They got one of the great, all time DP's to shoot this fucker. The great Owen Roizman. Christ, before he shot The Stepford Wives this guy shot The Taking Of Pelham One, Two, Three (the original, not the remake which wasn't bad but it's no original), The French Connection and a little movie you may have heard of - The Exorcist. So, um, he sorta knew what he was doing.

The art of movie cinematography has never been rivaled since the 1940's and the 1970's. Ever. There was a visual texture to these movies that you could feel and taste. It's amazing.

If you look at the way shots are held in this movie and the composition between them, you'll see classic, minimal suspense. It's just great how it builds and builds and builds to this great finale. It all works. The sparse dialogue, the minimal photography, the fuzzy, perfect 'Hallmark' card look of the movie, the whispered dialogue, the side glances, the clothes - it's really great and creepy as hell.

The reason the 2004 version is so dreadful is because they were trying so hard to be something new. They wanted their cake and they wanted to eat it too. Humor in a horror film is extremely tricky. You have to respect and honor the genre and not mock it. In the 2004 The Stepford Wives they mocked the very genre they were making. Weird, bizarre and extremely insulting.

Plus, Nicole Kidman is only 43 and I'm very depressed at how many Botox injections she's getting; she's hard to look at and this woman can act. It's fucked up. Did you see her in The Invasion (so-so movie - do we really need another reinvention of Body Snatchers...let it go, people). Nicole is starting to look like those weird blow-up dolls you see in sex shops off of the highway (not that I've ever been in one - I'm a good Catholic boy).

In 1975, these guys were absolutely serious about making a creepy movie with a social commentary at the center (but first and foremost, a creepy movie) and they were not fucking around. Expertly directed and acted, with a tone and style that gets under your skin, the 1975 The Stepford Wives is one of the all time super Halloween movies.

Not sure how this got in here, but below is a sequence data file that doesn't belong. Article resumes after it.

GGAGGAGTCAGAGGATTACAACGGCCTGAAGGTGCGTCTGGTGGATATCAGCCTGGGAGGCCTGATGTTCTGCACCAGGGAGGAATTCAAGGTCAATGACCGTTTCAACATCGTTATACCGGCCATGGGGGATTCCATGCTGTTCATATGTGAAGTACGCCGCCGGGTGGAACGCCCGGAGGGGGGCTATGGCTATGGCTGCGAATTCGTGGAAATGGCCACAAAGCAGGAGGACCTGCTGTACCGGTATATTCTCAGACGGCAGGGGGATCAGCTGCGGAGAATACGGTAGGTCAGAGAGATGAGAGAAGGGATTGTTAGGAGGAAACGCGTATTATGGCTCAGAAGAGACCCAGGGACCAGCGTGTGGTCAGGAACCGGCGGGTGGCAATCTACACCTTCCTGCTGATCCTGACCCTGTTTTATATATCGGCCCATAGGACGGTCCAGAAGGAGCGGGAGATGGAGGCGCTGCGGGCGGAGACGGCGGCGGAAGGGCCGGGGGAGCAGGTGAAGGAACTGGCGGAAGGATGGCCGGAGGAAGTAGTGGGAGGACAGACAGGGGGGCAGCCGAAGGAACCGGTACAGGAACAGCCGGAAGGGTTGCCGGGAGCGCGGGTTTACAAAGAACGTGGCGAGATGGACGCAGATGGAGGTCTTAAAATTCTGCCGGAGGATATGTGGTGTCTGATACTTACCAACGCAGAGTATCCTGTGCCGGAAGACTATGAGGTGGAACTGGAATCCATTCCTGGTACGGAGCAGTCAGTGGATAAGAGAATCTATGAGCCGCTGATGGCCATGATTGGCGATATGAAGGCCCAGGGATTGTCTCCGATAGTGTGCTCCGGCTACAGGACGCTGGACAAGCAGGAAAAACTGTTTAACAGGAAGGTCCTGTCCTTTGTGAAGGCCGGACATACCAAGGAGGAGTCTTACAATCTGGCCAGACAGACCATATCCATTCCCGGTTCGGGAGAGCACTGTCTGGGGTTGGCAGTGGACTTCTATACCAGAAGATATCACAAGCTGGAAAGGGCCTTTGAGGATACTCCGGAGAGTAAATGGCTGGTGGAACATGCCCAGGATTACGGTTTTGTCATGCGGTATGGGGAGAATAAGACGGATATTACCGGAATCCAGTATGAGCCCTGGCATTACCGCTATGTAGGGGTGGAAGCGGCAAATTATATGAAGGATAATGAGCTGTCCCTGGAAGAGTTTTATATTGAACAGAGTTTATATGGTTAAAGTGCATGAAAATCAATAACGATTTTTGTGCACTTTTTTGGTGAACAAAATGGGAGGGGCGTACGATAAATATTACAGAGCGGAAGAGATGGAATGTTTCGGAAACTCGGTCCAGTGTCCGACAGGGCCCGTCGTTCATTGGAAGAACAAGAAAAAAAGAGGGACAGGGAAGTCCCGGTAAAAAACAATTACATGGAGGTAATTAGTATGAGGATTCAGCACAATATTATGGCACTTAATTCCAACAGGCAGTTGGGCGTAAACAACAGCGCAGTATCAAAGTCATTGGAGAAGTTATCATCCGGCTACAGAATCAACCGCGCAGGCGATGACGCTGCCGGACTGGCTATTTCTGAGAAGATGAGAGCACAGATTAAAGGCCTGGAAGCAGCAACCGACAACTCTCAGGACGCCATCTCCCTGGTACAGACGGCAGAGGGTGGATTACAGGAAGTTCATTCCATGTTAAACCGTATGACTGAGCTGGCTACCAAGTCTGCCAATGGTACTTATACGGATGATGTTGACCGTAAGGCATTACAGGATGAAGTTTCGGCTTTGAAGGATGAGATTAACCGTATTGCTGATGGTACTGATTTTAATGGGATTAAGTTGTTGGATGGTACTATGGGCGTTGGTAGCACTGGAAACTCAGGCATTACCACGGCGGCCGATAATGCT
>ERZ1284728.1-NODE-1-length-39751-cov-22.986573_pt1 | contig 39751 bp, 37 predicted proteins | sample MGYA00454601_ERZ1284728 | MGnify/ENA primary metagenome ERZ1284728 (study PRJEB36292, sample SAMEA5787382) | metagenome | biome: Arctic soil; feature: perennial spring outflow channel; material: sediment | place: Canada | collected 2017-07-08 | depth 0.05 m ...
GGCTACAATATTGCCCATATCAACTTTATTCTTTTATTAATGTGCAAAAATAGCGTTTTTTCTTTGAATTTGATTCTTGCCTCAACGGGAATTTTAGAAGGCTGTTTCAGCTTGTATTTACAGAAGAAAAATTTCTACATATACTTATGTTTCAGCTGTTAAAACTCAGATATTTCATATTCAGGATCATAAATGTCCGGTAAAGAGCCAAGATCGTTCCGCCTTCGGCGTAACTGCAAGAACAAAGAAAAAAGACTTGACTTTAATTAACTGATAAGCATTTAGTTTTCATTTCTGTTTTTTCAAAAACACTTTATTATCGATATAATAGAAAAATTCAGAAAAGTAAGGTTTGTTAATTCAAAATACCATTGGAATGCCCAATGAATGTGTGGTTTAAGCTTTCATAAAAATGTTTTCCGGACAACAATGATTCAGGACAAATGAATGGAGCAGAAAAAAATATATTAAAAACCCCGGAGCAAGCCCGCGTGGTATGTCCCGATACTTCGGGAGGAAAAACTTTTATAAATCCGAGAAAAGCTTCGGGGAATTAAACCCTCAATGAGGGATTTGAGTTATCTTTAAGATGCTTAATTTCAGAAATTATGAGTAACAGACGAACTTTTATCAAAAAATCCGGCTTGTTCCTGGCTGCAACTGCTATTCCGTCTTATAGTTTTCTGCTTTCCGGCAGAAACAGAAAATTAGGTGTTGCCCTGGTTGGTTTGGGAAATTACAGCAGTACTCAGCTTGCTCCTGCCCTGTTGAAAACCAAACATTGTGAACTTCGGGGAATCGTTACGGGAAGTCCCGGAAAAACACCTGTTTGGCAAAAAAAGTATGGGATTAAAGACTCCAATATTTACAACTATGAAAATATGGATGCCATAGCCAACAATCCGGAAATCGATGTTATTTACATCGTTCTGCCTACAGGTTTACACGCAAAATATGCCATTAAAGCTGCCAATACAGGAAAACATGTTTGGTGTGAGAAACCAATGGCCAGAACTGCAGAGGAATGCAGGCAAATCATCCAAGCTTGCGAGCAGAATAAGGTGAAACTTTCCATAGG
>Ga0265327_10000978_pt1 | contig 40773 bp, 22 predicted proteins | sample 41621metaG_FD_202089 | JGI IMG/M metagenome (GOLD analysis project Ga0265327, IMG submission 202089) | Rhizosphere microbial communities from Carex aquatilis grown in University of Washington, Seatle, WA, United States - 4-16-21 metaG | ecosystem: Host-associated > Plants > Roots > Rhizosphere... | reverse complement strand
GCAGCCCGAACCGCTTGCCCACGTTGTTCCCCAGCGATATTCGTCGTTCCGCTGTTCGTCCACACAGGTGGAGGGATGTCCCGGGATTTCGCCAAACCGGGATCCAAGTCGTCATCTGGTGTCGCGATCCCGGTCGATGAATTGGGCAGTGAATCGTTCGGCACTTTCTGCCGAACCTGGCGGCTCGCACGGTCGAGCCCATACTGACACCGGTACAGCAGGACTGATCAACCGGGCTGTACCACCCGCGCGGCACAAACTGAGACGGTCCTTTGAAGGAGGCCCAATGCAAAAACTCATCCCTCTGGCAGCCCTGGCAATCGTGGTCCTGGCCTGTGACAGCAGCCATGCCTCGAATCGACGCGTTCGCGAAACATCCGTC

Speaking of great originals and horrible sequels, I hope anyone who reads this blog has seen this tripped out little gem:

I'm always amazed when people tell me they won't watch movies in black and white. I get the usual reaction: "Oh my God. Black and white? How boring. I mean, how old is that? Seriously, they are so slow and boring. I mean, boring."

I get it. I do. I was raised in the 80's. I'm the same way. Old movies are old movies. They are slower, they don't move as fast as today's movies do and most of the stories we've seen before or the movie is (here comes that word again) boring.

This is an exception. This movie, The Haunting, based on the unnerving book The Haunting of Hill House by the unparalleled author Shirley Jackson, shared the living shit out of me one late afternoon in 1988.

Check out the trailer:

I was working in a video store in Seattle at the time. For a span of 9 years, I worked in 7 video stores which is why I know as much as I do about movies. For 9 years straight, I watched more movies than you can possibly imagine. But black and white horror seemed...dumb.

There was this girl I used to with with in Seattle...her name was Becky - (she was a true Becky - a hot, White Trash Becky - freckles, a big, round ass with looming tits which had the perkiest nipples I'd ever seen - you could have hung a coat on those nipples - straight boys were hypnotized by those tits while gay men just wondered what it would be like to have them)...she invited me over to her apartment for a night of scary movies.


We smoked a bowl, er, ATE A BOWL OF POPCORN and were about to turn in when she held up the box for The Haunting.

"Craig told us to watch this," she said, referring to Craig, the owner of the video store where we worked. Craig was the coolest boss ever. Even to this day Craig is still the coolest boss I've ever had and he still runs Video Isle in Seattle where Big Nipple Becky and I worked.

"He said it was scary," she said, shrugging her shoulders.

I sighed and agreed to give it a shot. But it was in black and white. Ew. How scary could it be?

Flashforward to 11:59PM.

Becky and I are crouched down in the couch. She's calling Craig a 'motherfucker' and 'asshole' and 'dickhead'.

She's so paralyzed with fear she can't eat. She can't drink. I haven't left the couch once and feel like I need to take a crap to release my tension.

The credits rolled and we stared at each other. A moment passed, and then we gave each a high-five and rolled on the couch in laughter.

The movie scared the shit out of us.